It is not a new agenda for Twitter to be the ‘go to’ space for encouraging violent extremist activities, though, since America made the decision to withdraw their military troops from Afghanistan, it has been pervaded with tweets related to Afghanistan’s latest events.
Twitter has been filled with widespread opinions on the actions taken against Afghan people by the Taliban since early June. For instance, some question how they make the shocking choice to become abductors in the first place, and consider these ‘symbolic acts of bravery’: “What does it say about the fundamentals they follow?” One user queries. It seems that it is not traditional Islam they aspire to and believe in, but instead their own remodelled version of its culture that forces militarization upon vulnerable people and is then rattled by their lack of appeal.
On the other hand, the majority of users were easily identified as supporters of the Taliban through tweets and pictures that expressed their appreciation towards the group and their violent acts. One supporter quotes, “All Muslims around the world support #Taliban” which touches upon a controversial topic, but suggests that Taliban supporters online are essentially brainwashed by the Taliban-led approach to Islam. Other supporters share simple but meaningful tweets and pictures that highlight gratitude towards the Taliban and their activities to date, as evidenced below. However, all tweets are collectively managed through one specific hashtag: #TalibanOurGuardians. There were approx. 70% of content that referenced the hashtag demonstrated support towards the Taliban, whilst the remaining 30% appeared non-supportive and against the Taliban government to reform policy and livelihoods in Central Asia.
(Photograph highlights recent tweets from Taliban supporters across Twitter since June 2021 – for research purposes).
How are the Taliban described?
Since early June, the vocabulary used by Taliban supporters on Twitter was for the most part positive or in favour of the group, their governing intentions, and pleaded that their actions whilst taking over Afghanistan were feasible. Some describe the Taliban using terms that compliment them, such as heroes, intelligent, brave, our protectors and honourable economy, and ‘not terrorists’. The online support for the Taliban suggests that there is a worrying increase of group interest since their uproar against the Afghan people and justification for using violence as a way to eliminate non-believers and gain control quicker. Nevertheless, these audiences trust that the Taliban are devoted soldiers that are simply taking back their country and offer protection from democracy that is destroying their legacy; despite the evidence that draws upon links with terrorist organizations such as Al-Qaeda that assisted attacks to be carried out.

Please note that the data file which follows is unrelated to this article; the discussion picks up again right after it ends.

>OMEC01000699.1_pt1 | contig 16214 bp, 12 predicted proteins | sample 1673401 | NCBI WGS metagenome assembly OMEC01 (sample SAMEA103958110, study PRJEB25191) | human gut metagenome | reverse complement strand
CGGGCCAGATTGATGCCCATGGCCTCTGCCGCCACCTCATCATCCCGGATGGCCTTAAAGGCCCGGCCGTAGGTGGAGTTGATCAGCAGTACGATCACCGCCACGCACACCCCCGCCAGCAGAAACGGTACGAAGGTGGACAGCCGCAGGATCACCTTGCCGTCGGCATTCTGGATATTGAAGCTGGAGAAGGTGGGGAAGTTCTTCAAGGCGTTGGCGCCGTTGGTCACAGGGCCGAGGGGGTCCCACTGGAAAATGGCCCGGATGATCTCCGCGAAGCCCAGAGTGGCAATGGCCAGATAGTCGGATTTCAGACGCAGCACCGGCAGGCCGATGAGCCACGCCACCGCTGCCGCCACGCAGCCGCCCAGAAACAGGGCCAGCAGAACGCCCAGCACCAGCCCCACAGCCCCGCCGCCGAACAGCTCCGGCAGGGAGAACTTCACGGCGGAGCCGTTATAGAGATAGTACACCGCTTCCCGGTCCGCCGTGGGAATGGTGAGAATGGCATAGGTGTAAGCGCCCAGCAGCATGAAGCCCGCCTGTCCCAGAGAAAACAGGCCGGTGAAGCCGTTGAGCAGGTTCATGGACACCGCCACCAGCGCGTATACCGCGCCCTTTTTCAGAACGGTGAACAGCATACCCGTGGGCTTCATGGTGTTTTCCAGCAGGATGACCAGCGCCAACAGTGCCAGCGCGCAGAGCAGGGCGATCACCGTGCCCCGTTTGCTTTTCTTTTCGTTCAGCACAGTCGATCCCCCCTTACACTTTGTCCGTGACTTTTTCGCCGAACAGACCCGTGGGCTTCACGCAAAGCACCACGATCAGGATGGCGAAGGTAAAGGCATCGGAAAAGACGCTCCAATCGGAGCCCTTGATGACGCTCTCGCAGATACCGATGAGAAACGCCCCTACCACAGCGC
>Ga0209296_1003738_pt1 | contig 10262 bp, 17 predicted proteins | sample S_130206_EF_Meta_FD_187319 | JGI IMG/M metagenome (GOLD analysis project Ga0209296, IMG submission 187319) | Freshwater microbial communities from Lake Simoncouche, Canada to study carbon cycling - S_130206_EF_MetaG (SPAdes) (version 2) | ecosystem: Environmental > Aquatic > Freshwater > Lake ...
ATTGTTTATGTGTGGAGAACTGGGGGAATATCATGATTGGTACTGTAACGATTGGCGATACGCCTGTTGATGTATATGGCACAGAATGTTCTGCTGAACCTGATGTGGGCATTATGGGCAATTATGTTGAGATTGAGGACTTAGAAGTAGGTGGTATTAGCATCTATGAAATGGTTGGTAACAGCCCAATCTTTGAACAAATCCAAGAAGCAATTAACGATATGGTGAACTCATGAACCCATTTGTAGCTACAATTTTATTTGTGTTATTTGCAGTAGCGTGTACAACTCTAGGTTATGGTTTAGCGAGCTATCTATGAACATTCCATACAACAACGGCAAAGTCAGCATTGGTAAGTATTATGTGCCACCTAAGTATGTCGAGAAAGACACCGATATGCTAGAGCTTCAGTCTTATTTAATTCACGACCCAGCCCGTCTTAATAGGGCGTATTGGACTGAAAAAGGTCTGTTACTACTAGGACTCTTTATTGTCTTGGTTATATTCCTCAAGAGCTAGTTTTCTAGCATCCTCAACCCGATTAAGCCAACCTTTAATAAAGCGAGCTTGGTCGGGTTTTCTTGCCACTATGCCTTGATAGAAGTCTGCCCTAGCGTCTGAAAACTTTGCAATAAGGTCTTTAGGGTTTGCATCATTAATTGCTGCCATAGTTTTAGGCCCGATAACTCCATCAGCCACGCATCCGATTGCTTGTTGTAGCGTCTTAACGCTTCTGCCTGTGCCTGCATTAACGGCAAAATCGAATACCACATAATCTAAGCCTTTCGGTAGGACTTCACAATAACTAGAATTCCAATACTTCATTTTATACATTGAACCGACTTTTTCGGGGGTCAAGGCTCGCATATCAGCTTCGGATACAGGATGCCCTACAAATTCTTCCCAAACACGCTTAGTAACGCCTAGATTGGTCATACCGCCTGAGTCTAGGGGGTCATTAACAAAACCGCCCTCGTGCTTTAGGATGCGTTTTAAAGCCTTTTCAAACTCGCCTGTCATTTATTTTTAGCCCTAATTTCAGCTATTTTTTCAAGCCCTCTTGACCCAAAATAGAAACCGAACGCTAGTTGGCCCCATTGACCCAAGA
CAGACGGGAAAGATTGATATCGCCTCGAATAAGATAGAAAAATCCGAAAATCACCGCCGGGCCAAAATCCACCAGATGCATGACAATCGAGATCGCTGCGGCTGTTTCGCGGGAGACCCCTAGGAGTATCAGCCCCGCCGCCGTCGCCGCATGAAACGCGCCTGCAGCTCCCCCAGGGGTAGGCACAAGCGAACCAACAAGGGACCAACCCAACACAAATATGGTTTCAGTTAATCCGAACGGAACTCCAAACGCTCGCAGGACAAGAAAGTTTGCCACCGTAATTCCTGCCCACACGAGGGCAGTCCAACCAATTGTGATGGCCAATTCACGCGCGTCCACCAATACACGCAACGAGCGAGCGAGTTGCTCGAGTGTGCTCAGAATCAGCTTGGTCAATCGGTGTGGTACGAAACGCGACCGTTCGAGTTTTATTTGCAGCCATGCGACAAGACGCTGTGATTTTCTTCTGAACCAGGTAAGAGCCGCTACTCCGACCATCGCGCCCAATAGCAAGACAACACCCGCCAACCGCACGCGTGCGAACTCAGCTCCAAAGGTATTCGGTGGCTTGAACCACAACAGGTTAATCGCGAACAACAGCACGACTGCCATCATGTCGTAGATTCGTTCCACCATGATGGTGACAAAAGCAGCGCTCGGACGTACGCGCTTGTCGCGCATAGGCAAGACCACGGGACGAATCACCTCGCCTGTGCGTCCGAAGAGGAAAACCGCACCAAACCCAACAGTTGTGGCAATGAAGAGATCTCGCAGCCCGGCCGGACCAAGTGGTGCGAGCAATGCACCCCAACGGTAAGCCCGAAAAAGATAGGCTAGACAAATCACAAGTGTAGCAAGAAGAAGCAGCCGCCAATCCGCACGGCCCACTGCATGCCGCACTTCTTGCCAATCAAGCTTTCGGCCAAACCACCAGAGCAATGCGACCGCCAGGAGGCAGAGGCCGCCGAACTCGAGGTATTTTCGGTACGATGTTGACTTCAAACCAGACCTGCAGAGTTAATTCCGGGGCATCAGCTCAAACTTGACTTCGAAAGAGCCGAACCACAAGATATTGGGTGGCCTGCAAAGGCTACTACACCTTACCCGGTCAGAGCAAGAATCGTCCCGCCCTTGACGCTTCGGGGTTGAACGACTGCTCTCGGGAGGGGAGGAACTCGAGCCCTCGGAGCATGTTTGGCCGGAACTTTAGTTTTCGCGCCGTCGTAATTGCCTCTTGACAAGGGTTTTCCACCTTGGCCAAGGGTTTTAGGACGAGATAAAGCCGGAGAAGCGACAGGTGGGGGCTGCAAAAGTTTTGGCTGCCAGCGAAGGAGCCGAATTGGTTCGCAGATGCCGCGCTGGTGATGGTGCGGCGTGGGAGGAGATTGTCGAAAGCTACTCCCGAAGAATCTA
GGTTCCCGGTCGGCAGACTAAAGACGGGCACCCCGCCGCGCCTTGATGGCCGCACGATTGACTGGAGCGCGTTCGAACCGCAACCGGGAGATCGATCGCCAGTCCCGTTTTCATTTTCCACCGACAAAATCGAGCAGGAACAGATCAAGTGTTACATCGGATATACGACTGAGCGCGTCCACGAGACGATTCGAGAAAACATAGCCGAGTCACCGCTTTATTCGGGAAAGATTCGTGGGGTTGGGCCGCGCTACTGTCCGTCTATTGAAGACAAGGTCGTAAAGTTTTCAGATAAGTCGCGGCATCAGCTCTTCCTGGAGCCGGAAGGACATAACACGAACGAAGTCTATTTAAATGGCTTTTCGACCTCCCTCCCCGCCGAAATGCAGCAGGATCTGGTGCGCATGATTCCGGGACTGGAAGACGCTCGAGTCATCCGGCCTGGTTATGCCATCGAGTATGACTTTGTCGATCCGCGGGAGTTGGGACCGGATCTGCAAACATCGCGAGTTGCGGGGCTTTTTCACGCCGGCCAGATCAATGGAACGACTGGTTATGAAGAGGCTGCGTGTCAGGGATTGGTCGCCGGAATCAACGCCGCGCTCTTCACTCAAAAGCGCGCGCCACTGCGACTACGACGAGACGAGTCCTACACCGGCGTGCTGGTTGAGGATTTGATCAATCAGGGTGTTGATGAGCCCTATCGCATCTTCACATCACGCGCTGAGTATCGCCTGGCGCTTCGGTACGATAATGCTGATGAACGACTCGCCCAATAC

In contrast, some users directly challenge this perspective and perceive the Taliban negatively with regards to their decisions to brutally murder innocent people to gain power. One non-supporter argues how Afghan people are a ‘threat’ to the Taliban, such as Afghan comedian Khasha who was beaten and killed by Taliban members which was video streamed online. Examples of terms used by non-supporters to describe the Taliban are the enemy, animals, diabolical and fanatic idiots, and terrorists. It seems that non-supporters of the Taliban question their legitimacy as followers of Islam and regard their captures of new areas more recently as downfalls, not victories, due to the negative impact and unfortunate consequences they have caused.
Who are the Taliban supporters on Twitter?
Amongst the small number of tweets that remain public, the majority of Taliban supporters were men in comparison to women and often spoke highly of having children or displayed pictures with/ of children that appear to be culturized into the group as young soldiers. For instance, one supporter argues that “Afghans are happy under Taliban control” occupied by pictures of children engaging with Taliban fighters. Does this highlight the truth in Afghanistan? Or a militant’s perspective of bringing up children (young boys) under the Taliban’s command? Similar to how research confirms that ISIL supporters online reflect behaviours of fighters offline in regards to bravery, pro-Taliban users speak of a stable environment for women and children in Afghanistan to soften its destroyed neighbourhoods, and appeal to vulnerable users. However, the reality is contradictory, which a hashtag-user outlines on Twitter:
Additionally, some content outlines the Taliban’s hatred towards journalists, judges, peace activists and women in power, which reporters describe as their targets in their new strategy. For instance, Saba Sahar documents through a Twitter video that “The Taliban can never accept that I am a policewoman” which resulted in her experiencing an assassination attempt by the Taliban. Non-believers took to Twitter to respond to her video with praise regarding bravery and the disgrace of the Taliban’s attitude towards women, despite their claims of gender equality and safety for women.
Looking to social media is undeniably credible for understanding the risk to Afghan people and the active beliefs of pro-Taliban users online. By using the internet as a data source to gather information on the impact and opinions of governmental decisions, we can source out areas for future development in Counter-Terrorism. This includes better disruption techniques of video content that particularly displays brutal and disturbing scenes, and of key terms or hashtags as red flags for advertising false information online that manipulates and assists radicalisation. Alongside this, we can distinguish the problems faced by Afghan communities from different areas around the globe and the perspectives on the positions of power and its consequences for governmental disputes in the future.
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